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OUTLAWS AND CONSPIRATORS.
son, Petty, became his partner, and lived till 1854. A fifth brother, Samuel, settled in Jamaica. As for Benjamin, he was a Conservative in American politics; he doctored his neighbours gratuitously, was honoured and respected, and died a year after his wife, in 1835, bequeathing parts of a fine library to Harvard University and Bowdoin College. Of all the English exiles in Paris he seems to have had the peacefullest old age, but not recalling his French experiences with pleasure, was not accustomed to speak of them. "The happiest man I ever saw," says one who knew him well.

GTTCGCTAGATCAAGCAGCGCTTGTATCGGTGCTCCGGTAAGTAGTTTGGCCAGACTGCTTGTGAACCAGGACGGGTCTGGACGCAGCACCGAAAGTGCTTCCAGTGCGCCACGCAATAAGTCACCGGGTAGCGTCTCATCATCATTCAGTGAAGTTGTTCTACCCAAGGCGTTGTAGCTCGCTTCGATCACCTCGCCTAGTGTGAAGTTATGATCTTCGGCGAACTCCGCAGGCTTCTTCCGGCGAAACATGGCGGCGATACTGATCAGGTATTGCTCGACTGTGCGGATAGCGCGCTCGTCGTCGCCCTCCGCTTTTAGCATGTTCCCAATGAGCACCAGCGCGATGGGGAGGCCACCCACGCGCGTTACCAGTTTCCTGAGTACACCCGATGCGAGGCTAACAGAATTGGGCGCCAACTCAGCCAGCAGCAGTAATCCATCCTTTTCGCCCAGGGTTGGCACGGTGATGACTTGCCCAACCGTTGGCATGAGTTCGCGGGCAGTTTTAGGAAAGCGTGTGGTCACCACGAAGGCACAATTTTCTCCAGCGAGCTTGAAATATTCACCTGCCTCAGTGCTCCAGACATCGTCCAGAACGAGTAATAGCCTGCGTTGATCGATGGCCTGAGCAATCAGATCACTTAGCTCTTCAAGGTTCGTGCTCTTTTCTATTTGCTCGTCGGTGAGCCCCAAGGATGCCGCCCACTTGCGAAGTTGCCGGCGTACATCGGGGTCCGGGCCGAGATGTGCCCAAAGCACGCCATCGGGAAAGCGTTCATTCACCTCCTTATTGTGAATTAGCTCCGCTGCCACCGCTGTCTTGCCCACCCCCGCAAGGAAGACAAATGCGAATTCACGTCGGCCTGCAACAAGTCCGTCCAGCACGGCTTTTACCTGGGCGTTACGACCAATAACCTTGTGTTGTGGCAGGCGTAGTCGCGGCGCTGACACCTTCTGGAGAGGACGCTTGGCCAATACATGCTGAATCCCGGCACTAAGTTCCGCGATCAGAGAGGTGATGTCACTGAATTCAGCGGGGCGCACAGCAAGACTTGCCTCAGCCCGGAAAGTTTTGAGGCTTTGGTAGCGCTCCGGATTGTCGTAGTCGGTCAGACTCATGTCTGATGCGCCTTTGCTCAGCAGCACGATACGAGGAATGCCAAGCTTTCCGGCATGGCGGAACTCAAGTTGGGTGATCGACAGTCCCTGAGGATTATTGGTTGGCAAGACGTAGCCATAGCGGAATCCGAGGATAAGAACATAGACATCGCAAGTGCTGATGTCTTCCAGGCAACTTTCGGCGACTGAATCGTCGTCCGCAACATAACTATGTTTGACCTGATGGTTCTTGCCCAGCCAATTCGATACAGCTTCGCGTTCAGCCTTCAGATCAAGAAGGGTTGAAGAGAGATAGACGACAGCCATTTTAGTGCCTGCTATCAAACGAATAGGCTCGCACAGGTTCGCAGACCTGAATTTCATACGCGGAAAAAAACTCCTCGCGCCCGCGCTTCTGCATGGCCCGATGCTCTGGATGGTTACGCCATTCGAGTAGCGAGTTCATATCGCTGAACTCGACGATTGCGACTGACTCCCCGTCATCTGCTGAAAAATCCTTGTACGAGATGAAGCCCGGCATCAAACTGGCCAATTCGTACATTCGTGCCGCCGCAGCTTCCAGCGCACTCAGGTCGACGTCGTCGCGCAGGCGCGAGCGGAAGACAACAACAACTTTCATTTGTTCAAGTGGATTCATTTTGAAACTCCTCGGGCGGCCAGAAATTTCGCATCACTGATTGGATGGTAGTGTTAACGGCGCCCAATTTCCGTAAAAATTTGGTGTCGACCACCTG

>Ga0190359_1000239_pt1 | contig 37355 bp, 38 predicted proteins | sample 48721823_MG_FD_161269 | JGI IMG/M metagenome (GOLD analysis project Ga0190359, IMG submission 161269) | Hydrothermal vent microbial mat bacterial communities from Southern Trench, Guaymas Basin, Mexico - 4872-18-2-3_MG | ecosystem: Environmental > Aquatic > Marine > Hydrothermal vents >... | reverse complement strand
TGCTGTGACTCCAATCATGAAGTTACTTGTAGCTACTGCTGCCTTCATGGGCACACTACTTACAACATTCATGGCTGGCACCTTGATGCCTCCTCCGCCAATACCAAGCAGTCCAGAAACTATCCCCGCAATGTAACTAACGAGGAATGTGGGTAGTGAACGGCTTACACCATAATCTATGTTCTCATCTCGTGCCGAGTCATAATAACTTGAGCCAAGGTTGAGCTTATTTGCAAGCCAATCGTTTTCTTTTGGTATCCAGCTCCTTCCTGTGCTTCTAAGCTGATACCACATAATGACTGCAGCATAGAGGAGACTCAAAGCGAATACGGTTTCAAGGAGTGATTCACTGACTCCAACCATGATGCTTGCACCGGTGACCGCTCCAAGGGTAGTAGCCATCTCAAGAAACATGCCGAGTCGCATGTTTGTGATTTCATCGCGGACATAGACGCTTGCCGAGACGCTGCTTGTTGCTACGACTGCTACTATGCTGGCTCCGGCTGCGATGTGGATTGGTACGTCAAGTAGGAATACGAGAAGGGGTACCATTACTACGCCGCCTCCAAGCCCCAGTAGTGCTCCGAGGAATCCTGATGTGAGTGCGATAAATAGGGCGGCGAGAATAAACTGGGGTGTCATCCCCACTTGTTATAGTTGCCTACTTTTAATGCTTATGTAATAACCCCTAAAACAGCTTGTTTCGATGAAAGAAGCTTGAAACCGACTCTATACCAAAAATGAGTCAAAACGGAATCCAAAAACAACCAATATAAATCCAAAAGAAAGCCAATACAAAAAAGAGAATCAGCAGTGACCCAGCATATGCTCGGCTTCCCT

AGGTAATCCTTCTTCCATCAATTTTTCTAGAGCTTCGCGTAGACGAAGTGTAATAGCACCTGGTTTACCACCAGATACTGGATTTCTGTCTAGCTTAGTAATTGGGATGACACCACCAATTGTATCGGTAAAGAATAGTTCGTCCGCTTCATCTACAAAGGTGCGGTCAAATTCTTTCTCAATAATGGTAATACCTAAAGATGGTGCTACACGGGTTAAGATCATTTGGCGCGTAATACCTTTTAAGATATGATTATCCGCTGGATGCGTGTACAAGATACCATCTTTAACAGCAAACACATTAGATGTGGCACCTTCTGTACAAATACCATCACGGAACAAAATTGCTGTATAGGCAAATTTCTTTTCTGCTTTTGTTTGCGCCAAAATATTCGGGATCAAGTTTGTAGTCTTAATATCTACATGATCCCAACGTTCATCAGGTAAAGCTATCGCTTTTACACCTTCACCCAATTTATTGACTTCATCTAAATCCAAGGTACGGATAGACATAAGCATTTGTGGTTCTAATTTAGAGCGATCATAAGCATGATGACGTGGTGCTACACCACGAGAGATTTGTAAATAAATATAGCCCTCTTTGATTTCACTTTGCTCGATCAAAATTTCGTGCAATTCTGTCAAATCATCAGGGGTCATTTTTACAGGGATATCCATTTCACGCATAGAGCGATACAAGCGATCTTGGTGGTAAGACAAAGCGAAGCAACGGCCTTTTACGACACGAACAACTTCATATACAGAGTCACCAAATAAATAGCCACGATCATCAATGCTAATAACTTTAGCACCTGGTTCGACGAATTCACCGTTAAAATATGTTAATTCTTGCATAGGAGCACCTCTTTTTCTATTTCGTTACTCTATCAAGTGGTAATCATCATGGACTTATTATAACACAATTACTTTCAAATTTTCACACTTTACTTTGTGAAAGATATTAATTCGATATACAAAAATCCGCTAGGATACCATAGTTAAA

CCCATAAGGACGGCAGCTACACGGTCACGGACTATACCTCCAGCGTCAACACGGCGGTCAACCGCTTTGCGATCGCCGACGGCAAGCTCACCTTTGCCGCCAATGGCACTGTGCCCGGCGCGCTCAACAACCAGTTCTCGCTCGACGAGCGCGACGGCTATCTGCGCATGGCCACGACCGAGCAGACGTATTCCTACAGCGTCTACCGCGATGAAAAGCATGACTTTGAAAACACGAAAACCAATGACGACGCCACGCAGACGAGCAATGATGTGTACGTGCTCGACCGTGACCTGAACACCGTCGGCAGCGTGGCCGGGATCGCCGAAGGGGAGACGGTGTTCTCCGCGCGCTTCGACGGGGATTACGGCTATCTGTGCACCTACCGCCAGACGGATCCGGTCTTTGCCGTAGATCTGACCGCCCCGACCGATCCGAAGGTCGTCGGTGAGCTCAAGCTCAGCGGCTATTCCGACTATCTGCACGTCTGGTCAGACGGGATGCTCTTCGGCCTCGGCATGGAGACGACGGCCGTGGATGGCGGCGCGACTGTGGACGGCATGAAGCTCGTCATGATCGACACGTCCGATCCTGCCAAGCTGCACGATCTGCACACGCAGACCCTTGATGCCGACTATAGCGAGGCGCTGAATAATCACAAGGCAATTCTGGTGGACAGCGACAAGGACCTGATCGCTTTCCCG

Thomas Muir, a Scotch advocate, had the prospect of a prosecution for treason when he went to France in 1793, for he had been one of the leaders of the Edinburgh Convention, which, except that its sittings were opened with prayer, imitated the forms of the Paris Assembly. He boldly returned, however, denied that he had fled from prosecution, and conducted his own defence. He was sentenced to fourteen years' transportation, but escaped from Botany Bay in an American vessel in February 1796, and made his way to Paris, where he died three years afterwards.
Sampson Perry's departure for France was confessedly a flight from a press prosecution. He had been fined £100 for alleging in his scurrilous Argus that the ministers had published false news for stock-jobbing purposes. In face of a conviction for